It was also Soleimani who negotiated joint military operations with Russia in 2015, two months before Russia began its airstrikes in Syria. In April 2016, Russia carried out airstrikes inside Syria from Iran, the first time a foreign state operated inside Iran since World War II, according to the International Institute for Strategic Studies.

Soleimani set battlefield priorities, wresting strategic areas from opposition control one by one. An early objective was Qusayr, a town near the Lebanese border key to supply lines with Hezbollah, then central cities and suburbs around Damascus and a top prize, Syria’s largest city, Aleppo. When Aleppo was fully recaptured in 2016, it was Soleimani, not Assad, who visited the city.

At home in Iran, he may have been seen as a war hero fighting extremists, but his opponents say he introduced some of the most brutal tactics of the Syrian war, particularly the use of long, devastating sieges of populated areas that strangled civilians and clawed back territory until resistance collapsed. The tactic killed or displaced hundreds of thousands and left urban areas in ruins. Moreover, pitting Shiite militias against the largely Sunni opposition deepened the war’s sectarian nature and fueled atrocities.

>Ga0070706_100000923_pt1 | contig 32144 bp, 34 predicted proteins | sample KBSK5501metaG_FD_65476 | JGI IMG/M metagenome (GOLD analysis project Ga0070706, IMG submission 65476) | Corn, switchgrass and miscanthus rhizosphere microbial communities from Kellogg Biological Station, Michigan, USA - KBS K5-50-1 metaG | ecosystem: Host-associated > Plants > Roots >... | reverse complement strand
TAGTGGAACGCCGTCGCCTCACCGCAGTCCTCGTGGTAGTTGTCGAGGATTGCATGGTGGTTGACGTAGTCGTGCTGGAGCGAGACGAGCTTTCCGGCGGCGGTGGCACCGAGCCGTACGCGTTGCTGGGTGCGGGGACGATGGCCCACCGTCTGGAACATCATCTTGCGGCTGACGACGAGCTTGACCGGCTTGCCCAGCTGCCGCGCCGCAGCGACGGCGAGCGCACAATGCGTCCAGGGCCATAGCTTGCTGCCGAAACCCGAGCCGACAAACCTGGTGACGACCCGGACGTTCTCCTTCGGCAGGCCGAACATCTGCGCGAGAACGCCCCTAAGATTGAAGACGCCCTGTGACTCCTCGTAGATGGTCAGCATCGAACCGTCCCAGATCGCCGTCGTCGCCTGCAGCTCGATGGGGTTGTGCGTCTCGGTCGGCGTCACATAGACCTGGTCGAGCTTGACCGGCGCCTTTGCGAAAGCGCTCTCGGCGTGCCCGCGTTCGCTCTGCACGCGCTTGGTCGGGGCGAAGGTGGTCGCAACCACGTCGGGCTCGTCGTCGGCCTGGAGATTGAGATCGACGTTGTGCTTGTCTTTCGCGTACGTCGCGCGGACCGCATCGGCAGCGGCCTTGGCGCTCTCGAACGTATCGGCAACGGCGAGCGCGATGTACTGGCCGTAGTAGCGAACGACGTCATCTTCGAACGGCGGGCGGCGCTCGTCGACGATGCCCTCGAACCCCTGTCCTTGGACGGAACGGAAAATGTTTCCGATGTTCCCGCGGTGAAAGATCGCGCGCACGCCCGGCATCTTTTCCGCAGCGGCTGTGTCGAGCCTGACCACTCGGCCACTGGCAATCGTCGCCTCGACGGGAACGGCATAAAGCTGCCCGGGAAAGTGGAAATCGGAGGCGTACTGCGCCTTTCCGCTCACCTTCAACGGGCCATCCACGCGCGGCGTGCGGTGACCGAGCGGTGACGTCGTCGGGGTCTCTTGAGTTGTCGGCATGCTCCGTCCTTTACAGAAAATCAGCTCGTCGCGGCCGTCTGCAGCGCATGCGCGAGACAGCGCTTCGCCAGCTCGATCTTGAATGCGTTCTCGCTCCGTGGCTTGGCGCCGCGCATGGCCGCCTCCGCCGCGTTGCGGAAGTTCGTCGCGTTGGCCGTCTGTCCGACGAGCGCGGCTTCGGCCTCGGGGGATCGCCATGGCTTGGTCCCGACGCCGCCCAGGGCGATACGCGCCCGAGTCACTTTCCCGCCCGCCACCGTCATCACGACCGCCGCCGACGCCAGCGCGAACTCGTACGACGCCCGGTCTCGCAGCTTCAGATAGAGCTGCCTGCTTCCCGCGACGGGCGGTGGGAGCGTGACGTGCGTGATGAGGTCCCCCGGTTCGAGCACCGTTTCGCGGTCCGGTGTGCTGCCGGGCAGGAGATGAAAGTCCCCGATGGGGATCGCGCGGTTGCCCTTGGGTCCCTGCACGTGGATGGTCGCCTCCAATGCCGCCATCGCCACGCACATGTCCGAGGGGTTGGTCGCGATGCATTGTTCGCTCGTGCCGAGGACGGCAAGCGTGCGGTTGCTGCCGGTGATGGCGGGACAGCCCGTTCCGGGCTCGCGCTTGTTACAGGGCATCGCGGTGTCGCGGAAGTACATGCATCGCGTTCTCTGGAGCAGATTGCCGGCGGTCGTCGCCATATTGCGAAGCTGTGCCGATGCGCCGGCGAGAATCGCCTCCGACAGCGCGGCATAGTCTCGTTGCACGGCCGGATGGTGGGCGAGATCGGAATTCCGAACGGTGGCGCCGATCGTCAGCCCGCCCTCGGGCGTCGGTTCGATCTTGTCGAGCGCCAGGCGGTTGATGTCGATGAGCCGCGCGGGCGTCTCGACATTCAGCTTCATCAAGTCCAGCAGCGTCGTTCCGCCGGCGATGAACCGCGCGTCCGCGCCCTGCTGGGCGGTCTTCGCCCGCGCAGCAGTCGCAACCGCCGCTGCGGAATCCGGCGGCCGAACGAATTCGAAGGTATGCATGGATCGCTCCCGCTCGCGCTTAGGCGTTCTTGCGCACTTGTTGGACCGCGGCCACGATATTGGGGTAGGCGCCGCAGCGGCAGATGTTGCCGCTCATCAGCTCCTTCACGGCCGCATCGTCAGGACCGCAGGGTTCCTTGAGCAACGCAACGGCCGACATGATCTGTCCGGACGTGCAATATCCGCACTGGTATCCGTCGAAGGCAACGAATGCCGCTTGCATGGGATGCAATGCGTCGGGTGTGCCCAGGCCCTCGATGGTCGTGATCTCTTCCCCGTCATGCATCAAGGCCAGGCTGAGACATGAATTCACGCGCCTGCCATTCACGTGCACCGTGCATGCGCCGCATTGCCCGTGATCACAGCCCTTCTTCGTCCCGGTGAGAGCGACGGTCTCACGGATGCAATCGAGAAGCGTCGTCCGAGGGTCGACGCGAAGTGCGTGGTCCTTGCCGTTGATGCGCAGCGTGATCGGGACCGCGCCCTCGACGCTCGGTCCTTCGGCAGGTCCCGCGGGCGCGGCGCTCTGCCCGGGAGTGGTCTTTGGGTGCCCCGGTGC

“He was the godfather of demographic change in Syria … His hallmarks are on every massacre that happened in an area cleared of its people, starting from Homs, Ghouta, Daraa and Aleppo,” said Tarek Muharram, an opposition fighter from Aleppo who fought against Iranian-backed militias.

“Those tactics won’t change much after he dies,” said Abdul-Salam Abdul-Razek, a defecting Syrian army officer who also fought against Soleimani’s militias. Displaced Syrians celebrated Soleimani’s killing, distributing sweets or shouting thanks to U.S. President Donald Trump. In one of the last opposition-held cities in northern Syria, men danced and sang in a public square.

“We woke up to the best news,” said Jamil Andani, a displaced man in Idlib. Soleimani “made us suffer. He was our worst enemy.” For Assad and his forces, Soleimani was a savior. Eulogizing Soleimani, Assad said he left “clear marks in his victories against terrorist groups” in Syria.

The question now is how much impact Soleimani’s death will have on the forces he led. Besides his skill as a strategist and tactician, Soleimani was a powerful presence in the field, often showing up in operations rooms to direct fighting or at front lines to boost morale.

“The Syrian-Iranian alliance will continue that’s for sure,” Makki said. “But the loss of Soleimani, the mastermind of so many victories, plans and strategies will be a big blow for Syria and Iran on a policy level and in terms of regional clout.”

Assad said the tactics used by the general will only grow and be entrenched in the men he trained. Reflecting concerns over the effect of Soleimani’s killing, Hezbollah leader Hassan Nasrallah said advances made in Syria should not stall, urging fighters to be steadfast and all Iran proxies to fight the U.S. presence in the region.

“No one should be shaken or worry or be afraid,” Nasrallah said Sunday. “We should continue the path firmly toward victory.”

Iranian general transformed Syria’s war in Assad’s favor

BEIRUT (AP) — When Syrian President Bashar Assad made a rare visit to Tehran last year, the powerful Revolutionary Guard … Read more